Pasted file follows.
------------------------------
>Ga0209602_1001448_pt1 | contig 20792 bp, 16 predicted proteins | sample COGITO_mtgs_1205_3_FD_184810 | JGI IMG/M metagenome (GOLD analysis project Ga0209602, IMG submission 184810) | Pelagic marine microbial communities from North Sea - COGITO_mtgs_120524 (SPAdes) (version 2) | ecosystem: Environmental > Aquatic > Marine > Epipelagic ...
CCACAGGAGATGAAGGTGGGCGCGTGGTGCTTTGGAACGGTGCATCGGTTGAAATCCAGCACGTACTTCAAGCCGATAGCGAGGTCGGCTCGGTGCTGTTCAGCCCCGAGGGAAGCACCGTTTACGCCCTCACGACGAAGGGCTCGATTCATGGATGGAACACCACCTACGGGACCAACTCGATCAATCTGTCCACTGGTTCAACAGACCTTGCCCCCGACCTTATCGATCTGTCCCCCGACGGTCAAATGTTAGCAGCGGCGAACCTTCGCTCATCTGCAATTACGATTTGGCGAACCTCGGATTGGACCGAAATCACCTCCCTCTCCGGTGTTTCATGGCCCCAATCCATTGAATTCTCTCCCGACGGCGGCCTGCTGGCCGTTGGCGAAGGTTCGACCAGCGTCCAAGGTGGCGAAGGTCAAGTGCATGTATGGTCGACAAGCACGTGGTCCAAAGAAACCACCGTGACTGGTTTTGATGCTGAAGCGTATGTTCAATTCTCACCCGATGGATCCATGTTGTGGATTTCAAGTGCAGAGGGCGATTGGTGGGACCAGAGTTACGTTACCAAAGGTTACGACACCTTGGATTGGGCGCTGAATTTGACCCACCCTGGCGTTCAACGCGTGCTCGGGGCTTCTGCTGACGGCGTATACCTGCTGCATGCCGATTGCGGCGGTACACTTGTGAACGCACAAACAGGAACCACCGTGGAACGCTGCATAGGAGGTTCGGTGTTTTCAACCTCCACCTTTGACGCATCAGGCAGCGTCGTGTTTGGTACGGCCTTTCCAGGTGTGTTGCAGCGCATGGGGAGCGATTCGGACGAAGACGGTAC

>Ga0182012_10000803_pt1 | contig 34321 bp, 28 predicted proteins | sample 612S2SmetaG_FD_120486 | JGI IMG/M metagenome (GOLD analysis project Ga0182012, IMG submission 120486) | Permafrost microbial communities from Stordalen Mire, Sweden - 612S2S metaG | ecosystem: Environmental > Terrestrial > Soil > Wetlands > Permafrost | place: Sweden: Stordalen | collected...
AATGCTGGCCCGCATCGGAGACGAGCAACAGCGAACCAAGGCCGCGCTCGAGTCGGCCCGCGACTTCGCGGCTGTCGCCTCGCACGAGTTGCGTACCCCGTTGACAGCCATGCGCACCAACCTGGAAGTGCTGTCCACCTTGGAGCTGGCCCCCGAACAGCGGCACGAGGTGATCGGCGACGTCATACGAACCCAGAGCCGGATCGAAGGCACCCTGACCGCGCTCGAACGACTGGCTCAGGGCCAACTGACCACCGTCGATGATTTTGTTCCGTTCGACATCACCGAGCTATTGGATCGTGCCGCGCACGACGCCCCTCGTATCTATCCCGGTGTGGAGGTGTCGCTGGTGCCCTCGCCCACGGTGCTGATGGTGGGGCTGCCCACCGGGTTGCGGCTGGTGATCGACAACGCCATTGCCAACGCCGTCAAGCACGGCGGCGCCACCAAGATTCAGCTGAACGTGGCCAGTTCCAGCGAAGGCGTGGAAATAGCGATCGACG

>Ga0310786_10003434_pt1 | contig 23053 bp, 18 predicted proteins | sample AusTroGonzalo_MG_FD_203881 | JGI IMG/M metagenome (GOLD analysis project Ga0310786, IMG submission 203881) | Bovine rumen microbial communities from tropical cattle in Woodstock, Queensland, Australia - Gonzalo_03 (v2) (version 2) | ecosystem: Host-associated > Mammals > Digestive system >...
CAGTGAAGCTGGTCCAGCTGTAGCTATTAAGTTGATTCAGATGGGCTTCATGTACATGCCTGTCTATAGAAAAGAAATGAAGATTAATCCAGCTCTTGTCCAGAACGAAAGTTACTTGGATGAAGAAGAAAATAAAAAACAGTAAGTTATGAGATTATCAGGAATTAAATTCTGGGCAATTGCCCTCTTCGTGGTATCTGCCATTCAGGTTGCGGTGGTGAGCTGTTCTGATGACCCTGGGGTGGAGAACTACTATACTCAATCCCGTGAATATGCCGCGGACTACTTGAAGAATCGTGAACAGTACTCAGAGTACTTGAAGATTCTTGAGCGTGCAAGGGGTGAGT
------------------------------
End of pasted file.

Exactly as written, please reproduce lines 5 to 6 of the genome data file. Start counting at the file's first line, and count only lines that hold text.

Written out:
>Ga0310786_10003434_pt1 | contig 23053 bp, 18 predicted proteins | sample AusTroGonzalo_MG_FD_203881 | JGI IMG/M metagenome (GOLD analysis project Ga0310786, IMG submission 203881) | Bovine rumen microbial communities from tropical cattle in Woodstock, Queensland, Australia - Gonzalo_03 (v2) (version 2) | ecosystem: Host-associated > Mammals > Digestive system >...
CAGTGAAGCTGGTCCAGCTGTAGCTATTAAGTTGATTCAGATGGGCTTCATGTACATGCCTGTCTATAGAAAAGAAATGAAGATTAATCCAGCTCTTGTCCAGAACGAAAGTTACTTGGATGAAGAAGAAAATAAAAAACAGTAAGTTATGAGATTATCAGGAATTAAATTCTGGGCAATTGCCCTCTTCGTGGTATCTGCCATTCAGGTTGCGGTGGTGAGCTGTTCTGATGACCCTGGGGTGGAGAACTACTATACTCAATCCCGTGAATATGCCGCGGACTACTTGAAGAATCGTGAACAGTACTCAGAGTACTTGAAGATTCTTGAGCGTGCAAGGGGTGAGT